Although courts have avoided abstention in first amendment challenges, see Procunier v. Martinez, 416 U.S. 396, 404, 94 S.Ct. 1800, 1807, 40 L.Ed.2d 224 (1974), there is no absolute rule against abstention in first amendment cases. The fears of chill that justify our preference against abstention in first amendment cases are not present in this instance. See Procunier, 416 U.S. at 405, 94 S.Ct. at 1807; Baggett v. Bullitt, 377 U.S. 360, 378-79, 84 S.Ct. 1316, 1326-27, 12 L.Ed.2d 377 (1964); J-R Distributors, Inc. v. Eikenberry, 725 F.2d 482, 488 (9th Cir.1984) rev'd on other grounds sub nom Brocket v. Spokane Arcades, 472 U.S. 491, 105 S.Ct. 2794, 86 L.Ed.2d 394 (1985). This case poses few dangers of first amendment chill. The issue can be adjudicated in a single state court proceeding, and the litigants need not undergo the expense or delay of a full state court litigation because other parties are already presenting the issue to the California Supreme Court. That a pending state court litigation between other parties might resolve the issues presented weighs in favor of abstention. See University of Oklahoma Gay People's Union v. Board of Regents, 661 F.2d 858 (10th Cir.1981); Classen v. Weller, 516 F.Supp. 1243 (N.D.Cal.1981).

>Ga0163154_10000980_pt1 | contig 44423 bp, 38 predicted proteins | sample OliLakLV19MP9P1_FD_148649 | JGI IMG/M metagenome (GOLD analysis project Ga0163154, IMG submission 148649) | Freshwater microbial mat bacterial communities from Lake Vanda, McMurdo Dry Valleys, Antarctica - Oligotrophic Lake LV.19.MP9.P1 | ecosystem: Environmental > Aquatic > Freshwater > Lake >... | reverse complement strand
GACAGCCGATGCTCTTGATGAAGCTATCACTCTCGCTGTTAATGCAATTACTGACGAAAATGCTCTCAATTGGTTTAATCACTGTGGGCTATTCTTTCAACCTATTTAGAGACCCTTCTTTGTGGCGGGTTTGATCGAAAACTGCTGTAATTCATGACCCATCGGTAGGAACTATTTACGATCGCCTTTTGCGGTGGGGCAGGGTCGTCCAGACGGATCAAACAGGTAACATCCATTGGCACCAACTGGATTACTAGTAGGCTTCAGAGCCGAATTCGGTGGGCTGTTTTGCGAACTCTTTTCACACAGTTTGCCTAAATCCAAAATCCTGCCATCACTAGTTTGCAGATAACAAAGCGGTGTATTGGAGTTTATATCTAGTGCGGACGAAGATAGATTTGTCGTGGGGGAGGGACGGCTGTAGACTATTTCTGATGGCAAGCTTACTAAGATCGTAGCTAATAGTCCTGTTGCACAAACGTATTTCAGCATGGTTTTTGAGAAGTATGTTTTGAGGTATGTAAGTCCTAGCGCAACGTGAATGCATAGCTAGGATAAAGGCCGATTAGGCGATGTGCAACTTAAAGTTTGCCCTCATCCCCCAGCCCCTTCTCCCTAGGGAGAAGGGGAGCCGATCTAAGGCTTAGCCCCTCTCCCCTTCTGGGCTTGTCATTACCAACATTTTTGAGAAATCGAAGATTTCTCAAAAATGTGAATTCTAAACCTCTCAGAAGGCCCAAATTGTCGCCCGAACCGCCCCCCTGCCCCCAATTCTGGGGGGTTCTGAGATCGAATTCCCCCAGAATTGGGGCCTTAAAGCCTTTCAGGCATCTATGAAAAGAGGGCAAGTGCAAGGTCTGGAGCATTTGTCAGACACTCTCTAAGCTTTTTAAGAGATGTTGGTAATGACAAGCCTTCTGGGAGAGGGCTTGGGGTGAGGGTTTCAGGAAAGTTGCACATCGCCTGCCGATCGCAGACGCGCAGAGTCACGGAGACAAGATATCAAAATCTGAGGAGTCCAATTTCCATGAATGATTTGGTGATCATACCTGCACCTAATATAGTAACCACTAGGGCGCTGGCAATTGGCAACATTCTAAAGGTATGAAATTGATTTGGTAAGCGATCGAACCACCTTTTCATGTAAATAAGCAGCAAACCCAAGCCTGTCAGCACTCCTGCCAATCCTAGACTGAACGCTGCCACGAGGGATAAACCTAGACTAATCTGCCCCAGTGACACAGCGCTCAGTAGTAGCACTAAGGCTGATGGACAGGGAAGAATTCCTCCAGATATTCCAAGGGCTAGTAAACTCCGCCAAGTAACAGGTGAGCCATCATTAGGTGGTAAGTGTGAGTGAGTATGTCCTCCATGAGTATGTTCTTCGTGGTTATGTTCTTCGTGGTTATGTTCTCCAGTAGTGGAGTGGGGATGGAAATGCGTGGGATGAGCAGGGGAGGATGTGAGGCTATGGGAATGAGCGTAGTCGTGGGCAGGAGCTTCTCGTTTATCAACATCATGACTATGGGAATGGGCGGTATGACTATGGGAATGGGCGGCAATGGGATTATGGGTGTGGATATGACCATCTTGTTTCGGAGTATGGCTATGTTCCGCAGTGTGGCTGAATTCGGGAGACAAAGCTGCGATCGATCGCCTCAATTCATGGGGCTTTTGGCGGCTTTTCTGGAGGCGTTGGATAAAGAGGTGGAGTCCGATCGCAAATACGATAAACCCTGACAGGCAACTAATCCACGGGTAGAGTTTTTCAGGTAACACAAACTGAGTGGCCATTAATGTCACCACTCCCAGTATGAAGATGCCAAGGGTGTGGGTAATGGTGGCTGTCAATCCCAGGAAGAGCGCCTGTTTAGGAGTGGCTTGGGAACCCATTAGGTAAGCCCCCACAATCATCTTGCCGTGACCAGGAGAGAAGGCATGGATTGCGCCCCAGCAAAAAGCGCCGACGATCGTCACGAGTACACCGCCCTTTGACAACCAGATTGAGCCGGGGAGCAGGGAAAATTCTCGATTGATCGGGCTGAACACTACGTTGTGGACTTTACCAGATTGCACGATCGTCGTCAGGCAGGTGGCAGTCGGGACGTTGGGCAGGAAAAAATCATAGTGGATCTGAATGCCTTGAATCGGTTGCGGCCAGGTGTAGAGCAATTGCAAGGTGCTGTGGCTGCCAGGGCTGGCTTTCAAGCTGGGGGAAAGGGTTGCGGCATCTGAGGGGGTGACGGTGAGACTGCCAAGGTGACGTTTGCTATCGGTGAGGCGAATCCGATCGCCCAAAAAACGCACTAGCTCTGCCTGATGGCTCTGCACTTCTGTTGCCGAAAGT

All of plaintiff's constitutional claims would be moot if the state supreme court decides that the statutes do not apply to making films of sexual activity. Pullman abstention was designed especially for this sort of narrowing construction. See Baggett, 377 U.S. at 376-77, 84 S.Ct. at 1325-26. If the California Supreme Court decides that the legislature did not intend the prostitution statute to apply to films, Almodovar will have obtained all the relief she seeks without a federal decision on her constitutional claims.
The statutes in this case are susceptible to limiting construction. Certainly the requirement that sex be exchanged for money to constitute prostitution might be limited so as not to include performance before a camera. Although the pandering statute has been construed to include filmmakers, see People v. Fixler, 56 Cal.App.3d 321, 128 Cal.Rptr. 363 (1976), this construction was not by the California Supreme Court. Furthermore, because the issue is now before the California Supreme Court in People v. Freeman, 236 Cal.Rptr. 1, 734 P.2d 562, granting review to, 188 Cal.App.3d 618, 233 Cal.Rptr 510 (1987), the statute has not been construed authoritatively.
Pullman abstention requires the district court to retain jurisdiction so that the plaintiff may return to vindicate her federal constitutional rights if the state decision does not settle the issues. See, e.g., Isthmus Landowners Ass'n v. California, 601 F.2d 1087, 1091 (9th Cir.1979); see also Doud v. Hodge, 350 U.S. 485, 487, 76 S.Ct. 491, 492, 100 L.Ed. 577 (1956). Failure to retain jurisdiction is reversible error. See Isthmus, 601 F.2d at 1091; Santa Fe Land Imp. Co. v. Chula Vista, 596 F.2d 838, 841 (9th Cir.1979). Dismissal has been reversed even if federal claims mirrored state constitutional claims. See, e.g., Santa Fe Land Imp. Co. 596 F.2d 838. Although cases may be dismissed if there are sufficient grounds to abstain under either Burford or Younger abstention, we find no justification for abstaining under either of these doctrines.